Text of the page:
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And The Winner Is…….The Grape!

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Nature introduced our ancestors to the first sampling of wine about 10 million years ago. As fruit ripened and fell to the earth, a natural process of decomposition occurred.

Microbes in the soil turned fruit sugar into a simpler component, ethyl alcohol.  Some curious, hungry ancestor, eating the decaying fruit, probably rejected the taste, but loved the altered state of mind.  A sophisticated version of nature’s process, called fermentation, was perfected, producing wines that delight the palate as well as the mind.

My  grandmother lived in rural Manitoba, Canada, and made her own wine from wild berries picked in late summer.  Her doctor recommended a glass of wine each night for good sleep and longevity.  In her generation, that glass was small, holding a mere four ounces.  Although today’s wine goblet may be enormous in size, the recommended intake of wine remains 4-6 ounces per day.  At high doses, the alcoholic content of wine may be both addictive and toxic to the brain.  An alternative choice is nonalcoholic wine.

Fermentation of the grape produces any array of chemical changes.  In addition to the conversion of sugar to alcohol, compounds in the grape’s skin and pulp are released, creating more than color, aroma, and a distinctive taste.  Vitamins, minerals, and an array of other nutrients are released into the liquid brew.  One of the heart-healthy plant chemicals concentrated in wine is the antioxidant resveratrol.  How does the content of resveratrol in wine compare with that in grapes or grape juice?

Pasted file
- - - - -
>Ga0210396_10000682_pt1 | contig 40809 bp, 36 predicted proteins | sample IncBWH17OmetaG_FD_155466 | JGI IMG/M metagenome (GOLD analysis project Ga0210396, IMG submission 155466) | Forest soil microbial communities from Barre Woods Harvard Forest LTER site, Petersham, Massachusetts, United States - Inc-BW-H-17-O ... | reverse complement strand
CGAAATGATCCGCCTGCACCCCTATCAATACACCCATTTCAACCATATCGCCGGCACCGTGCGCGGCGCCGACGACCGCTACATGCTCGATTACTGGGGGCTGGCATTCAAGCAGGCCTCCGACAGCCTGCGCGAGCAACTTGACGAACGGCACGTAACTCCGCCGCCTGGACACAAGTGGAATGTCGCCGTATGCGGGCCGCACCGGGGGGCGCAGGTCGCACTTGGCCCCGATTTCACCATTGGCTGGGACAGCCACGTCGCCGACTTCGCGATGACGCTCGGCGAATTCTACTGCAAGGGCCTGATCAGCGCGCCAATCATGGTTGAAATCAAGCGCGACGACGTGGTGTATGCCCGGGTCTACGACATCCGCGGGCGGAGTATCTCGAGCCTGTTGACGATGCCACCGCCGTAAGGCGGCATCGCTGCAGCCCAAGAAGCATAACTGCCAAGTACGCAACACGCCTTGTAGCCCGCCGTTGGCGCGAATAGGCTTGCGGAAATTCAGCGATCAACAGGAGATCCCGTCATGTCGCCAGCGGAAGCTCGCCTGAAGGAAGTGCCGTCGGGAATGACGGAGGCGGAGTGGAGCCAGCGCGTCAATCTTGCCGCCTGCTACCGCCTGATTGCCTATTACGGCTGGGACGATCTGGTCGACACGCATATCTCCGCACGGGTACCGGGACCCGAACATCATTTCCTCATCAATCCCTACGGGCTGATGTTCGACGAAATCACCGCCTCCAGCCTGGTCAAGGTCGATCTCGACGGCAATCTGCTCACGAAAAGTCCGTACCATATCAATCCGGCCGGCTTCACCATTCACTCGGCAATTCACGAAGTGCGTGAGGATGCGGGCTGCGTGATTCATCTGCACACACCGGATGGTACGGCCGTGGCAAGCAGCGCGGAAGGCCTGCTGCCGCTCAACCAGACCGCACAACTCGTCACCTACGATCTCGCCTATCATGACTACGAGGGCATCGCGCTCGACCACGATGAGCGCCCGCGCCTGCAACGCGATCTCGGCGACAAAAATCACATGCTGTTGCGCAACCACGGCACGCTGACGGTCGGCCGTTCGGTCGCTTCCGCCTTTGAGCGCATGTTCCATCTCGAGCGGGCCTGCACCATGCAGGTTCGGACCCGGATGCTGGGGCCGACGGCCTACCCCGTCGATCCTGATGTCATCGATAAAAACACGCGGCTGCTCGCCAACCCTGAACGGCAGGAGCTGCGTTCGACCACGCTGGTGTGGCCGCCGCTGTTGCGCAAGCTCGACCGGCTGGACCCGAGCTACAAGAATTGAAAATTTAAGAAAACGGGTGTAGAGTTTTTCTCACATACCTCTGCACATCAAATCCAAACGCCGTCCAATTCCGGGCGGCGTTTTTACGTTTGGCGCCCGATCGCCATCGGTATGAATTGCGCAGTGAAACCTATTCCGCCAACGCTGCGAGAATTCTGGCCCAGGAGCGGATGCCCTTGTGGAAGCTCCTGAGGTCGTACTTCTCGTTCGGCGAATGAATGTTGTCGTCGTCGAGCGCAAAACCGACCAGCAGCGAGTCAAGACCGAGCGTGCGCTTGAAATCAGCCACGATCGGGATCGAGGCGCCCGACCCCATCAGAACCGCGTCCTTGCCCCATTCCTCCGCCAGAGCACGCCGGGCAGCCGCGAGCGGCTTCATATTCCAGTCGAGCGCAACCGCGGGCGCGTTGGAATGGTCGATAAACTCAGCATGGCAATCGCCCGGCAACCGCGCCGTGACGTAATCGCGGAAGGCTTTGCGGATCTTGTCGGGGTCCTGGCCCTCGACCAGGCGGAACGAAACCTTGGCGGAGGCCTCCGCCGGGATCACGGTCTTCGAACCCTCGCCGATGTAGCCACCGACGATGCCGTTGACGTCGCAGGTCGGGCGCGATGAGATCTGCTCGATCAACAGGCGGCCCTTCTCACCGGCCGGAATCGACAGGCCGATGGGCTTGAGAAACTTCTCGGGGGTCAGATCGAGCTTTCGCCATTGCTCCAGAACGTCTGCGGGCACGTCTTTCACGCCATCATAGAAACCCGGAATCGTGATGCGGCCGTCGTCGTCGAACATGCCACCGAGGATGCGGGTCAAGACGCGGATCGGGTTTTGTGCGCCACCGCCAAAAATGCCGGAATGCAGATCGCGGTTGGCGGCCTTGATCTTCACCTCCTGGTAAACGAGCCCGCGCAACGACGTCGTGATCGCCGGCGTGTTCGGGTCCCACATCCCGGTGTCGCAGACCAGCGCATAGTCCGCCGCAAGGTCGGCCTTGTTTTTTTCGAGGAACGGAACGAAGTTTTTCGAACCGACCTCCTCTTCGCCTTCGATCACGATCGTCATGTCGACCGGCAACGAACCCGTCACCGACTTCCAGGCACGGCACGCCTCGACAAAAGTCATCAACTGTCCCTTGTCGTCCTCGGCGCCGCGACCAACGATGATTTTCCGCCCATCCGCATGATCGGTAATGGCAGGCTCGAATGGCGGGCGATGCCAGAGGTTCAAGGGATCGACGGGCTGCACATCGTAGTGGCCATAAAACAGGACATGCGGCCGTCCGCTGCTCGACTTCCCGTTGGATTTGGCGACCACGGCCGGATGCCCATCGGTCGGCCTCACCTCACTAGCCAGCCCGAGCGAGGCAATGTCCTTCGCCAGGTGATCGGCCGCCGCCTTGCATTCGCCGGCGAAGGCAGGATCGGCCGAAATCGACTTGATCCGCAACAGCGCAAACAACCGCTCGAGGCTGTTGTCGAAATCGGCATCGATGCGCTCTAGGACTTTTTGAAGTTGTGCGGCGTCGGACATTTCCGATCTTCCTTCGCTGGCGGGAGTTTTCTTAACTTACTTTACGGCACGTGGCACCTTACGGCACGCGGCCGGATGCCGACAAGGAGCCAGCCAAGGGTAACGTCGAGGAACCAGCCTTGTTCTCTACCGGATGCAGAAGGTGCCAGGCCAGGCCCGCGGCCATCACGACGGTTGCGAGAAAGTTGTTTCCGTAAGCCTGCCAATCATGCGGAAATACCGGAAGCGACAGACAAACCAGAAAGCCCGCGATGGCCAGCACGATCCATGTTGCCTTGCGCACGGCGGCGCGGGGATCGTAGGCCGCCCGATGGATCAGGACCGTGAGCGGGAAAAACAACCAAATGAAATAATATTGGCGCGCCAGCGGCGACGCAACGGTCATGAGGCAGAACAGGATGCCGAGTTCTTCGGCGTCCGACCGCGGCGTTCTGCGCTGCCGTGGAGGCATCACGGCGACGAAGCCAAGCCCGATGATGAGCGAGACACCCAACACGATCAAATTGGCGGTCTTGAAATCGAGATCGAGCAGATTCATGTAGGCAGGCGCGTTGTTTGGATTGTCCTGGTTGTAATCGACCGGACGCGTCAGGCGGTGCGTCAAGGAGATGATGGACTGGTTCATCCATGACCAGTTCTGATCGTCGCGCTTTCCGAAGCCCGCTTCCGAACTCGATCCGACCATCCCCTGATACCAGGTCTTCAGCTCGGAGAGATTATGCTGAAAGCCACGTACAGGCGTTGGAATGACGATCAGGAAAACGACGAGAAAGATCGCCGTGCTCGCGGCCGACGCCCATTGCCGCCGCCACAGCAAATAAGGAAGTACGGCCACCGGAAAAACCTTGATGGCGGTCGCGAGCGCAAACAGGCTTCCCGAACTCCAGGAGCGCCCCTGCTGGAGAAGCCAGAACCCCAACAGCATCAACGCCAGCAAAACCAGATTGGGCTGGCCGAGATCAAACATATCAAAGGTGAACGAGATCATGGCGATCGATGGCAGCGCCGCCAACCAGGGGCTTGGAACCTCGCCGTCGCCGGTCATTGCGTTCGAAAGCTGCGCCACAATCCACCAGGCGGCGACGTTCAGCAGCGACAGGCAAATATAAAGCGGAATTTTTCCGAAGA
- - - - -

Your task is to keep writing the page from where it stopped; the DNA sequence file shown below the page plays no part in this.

Resveratrol contributes color to grapes.  Red, purple, and black grapes are better sources of the chemical than white or green grapes.  Secondly, there is more resveratrol in the skin of the grape than in the pulp.  Fermentation releases the resveratrol from the grape’s skin into the liquid.  Thus, for the same weight or volume, red wine generally has more resveratrol than dark grapes or its juice.  Keep in mind that the fresh grape is an excellent choice, perhaps better than grape juice or wine.  For variety, peanuts, pistachios, cocoa, blueberries, and cranberries are good sources of resveratrol.

If you want more resveratrol in your diet, get it from food or wine, not from pills. Whole food or a glass of your favorite wine contains nutrients that work with this super antioxidant (resveratrol) for more healthful years.


Dr. Laura Pawlak (Ph.D., R.D. emerita) is a world-renown biochemist and dietitian emerita.  She is the author of many scientific publications and has written such best-selling books as “The Hungry Brain,” “Life Without Diets,” and “Stop Gaining Weight.”  On the subjects of nutrition and brain science, she gives talks internationally.

Belly Fat and Movement

Posted on Posted in Continuing Education, Nutrition, Psychology, Seminars, Webinars

By Laura Pawlak, PhD, RD emeritus